Wednesday, February 04, 2009

Non-Forcible Statutory Rape Not "Violent Felony" Under ACCA

US v. Thornton: Thornton was convicted of being a felon in possession of a firearm and body armor and sentenced under the Armed Career Criminal Act. At his initial sentencing, the district court identified four qualifying prior convictions. On remand from the Fourth Circuit, the district court concluded that two of those convictions were not "separate" offenses and that Thornton therefore had three qualifying prior convictions. One of those convictions was a Virginia conviction for "carnal knowledge of a minor" without the use of force. Thornton argued that the Virginia conviction was not a "violent felony" as defined by the Act. The district court disagreed and reimposed the ACCA sentence.

On appeal, applying the analysis from the Supreme Court's recent decision in Begay, the Fourth Circuit reversed the district court. The only issues in dispute where whether the Virginia offense was substantially similar to the offenses listed in the "violent felony" definition and whether it posed a "serious potential risk or physical injury." The Government focused on the risk inherent in the offense, which the court noted "ignores the Supreme Court's reasoning in Begay" that every offense that presents such risks meets the definition of violent felony. The court also rejected the Government's argument that the Virginia offense was similar to the enumerated offenses because it involved "constructive force," based on the inability of the minor to consent. The court noted that the ability to consent cannot change the fact that Virginia enumerates both forcible and nonforcible sexual offenses. To adopt the Government's analysis would be to render that distinction meaningless.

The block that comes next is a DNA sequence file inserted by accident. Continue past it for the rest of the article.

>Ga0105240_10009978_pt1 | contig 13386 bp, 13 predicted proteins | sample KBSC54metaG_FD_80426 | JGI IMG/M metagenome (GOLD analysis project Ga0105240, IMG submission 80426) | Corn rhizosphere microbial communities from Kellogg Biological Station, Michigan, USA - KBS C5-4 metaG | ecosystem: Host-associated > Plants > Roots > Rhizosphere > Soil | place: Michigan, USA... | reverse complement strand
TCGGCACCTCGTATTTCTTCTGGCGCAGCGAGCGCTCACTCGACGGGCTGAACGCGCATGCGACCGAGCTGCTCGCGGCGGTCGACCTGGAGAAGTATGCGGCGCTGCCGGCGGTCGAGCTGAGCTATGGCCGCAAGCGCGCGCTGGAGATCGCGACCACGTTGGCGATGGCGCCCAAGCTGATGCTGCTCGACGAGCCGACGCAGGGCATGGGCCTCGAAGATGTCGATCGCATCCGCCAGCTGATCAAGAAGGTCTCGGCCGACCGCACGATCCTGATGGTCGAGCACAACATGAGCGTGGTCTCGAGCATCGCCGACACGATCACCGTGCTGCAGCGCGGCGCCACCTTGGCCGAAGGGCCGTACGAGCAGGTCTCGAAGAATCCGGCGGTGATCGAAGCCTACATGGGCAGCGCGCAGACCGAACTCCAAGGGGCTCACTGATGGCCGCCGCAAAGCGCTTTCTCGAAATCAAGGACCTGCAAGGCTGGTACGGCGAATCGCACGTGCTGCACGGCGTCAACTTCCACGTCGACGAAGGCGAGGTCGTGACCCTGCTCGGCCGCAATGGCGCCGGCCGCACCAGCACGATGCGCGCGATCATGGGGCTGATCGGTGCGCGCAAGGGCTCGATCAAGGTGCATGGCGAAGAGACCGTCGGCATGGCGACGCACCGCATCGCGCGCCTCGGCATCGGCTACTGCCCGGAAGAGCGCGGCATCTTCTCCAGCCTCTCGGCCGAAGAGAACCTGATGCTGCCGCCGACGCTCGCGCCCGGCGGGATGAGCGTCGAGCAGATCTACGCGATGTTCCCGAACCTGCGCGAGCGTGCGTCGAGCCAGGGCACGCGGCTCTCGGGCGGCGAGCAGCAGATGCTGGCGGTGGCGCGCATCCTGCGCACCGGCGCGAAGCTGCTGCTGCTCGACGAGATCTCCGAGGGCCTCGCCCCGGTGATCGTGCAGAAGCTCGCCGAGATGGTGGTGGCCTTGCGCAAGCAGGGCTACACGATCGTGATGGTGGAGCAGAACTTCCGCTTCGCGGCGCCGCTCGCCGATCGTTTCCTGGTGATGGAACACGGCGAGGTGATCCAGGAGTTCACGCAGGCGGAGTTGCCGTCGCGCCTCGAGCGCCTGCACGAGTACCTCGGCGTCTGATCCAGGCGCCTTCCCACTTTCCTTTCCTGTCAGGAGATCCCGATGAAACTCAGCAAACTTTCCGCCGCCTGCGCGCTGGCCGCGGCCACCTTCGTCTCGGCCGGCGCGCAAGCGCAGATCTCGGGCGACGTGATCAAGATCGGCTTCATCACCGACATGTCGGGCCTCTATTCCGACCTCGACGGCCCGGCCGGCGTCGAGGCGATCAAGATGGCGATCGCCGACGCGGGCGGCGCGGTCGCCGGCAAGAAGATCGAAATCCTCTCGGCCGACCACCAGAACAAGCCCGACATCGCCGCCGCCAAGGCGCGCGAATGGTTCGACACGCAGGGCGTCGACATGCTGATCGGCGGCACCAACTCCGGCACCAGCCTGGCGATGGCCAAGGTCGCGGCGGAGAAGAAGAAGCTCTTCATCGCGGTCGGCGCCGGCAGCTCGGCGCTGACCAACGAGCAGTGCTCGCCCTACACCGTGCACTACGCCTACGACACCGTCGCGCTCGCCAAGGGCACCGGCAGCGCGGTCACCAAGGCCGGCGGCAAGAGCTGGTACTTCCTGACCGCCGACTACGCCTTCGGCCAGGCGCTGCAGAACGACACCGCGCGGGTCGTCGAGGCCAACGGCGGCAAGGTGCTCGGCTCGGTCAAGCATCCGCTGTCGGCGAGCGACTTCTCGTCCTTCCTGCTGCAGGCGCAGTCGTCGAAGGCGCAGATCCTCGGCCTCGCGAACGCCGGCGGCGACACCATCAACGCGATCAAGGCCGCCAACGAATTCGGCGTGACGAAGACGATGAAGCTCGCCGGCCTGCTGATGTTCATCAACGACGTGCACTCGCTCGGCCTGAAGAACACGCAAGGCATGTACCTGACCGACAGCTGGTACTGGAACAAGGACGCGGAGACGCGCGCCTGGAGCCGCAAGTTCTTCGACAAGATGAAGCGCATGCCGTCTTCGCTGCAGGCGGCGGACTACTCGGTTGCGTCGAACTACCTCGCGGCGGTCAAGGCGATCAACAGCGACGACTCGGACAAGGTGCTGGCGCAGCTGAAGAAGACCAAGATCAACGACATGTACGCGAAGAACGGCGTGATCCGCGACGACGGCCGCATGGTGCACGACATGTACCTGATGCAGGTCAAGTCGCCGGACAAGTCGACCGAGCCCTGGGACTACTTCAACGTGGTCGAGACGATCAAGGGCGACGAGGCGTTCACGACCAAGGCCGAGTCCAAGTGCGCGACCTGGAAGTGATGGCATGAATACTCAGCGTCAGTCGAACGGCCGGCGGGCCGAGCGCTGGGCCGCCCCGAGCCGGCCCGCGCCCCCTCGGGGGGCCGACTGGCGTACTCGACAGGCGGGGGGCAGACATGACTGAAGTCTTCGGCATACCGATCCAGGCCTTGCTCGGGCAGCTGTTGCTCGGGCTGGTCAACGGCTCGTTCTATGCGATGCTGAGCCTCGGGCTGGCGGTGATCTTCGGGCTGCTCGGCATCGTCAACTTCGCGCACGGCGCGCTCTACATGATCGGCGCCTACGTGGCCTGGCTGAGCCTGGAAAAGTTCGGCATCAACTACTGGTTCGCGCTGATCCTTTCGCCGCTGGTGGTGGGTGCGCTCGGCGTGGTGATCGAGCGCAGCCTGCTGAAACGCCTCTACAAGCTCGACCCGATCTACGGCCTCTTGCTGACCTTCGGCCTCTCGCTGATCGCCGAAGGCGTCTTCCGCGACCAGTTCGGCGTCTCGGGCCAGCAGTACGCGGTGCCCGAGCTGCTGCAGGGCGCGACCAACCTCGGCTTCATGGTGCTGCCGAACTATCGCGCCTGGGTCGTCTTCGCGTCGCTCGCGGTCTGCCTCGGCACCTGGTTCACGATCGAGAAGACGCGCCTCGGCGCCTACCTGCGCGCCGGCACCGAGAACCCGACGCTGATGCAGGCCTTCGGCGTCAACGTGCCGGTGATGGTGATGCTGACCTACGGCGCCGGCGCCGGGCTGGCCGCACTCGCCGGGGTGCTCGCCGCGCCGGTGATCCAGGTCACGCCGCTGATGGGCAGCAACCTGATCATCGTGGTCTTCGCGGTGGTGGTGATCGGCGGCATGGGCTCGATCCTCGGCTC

Congrats to the FPD office in Roanoke on the win!

3 comments:

Josiah said...

Great post! I have a Federal Felon in Possession (18 U.S.C. 922(g)) case and the government is seeking an enhancement under the ACCA. One of the predicate offenses is speeding to elude arrest (North Carolina General Statute sec. 20-141.5). The statute doesn't require a specific mens rea and is a misdemeanor unless aggravating factors are present. All of the aggravating factors are either reckless or negligent, but none are willful or wanton. I plan to argue Begay and Thornton. I would be very interested to engage in some dialogue as I draft this argument. Any comment?

Jonathan Byrne said...

Also take a look at Roseboro (http://circuit4.blogspot.com/2009/01/begay-trumps-james.html), which involves the same analysis with regards to "failing to stop for a blue light" offense in South Carolina. That should also be helpful to you.

Josiah said...

Thanks. Roseboro is definitely on point. I haven't decided yet if it helps or hurts...Not really sure that that analysis actually follows Begay's "categorical approach", but it certainly has language that is useful for my issue. I have really enjoyed your blog and I appreciate your input.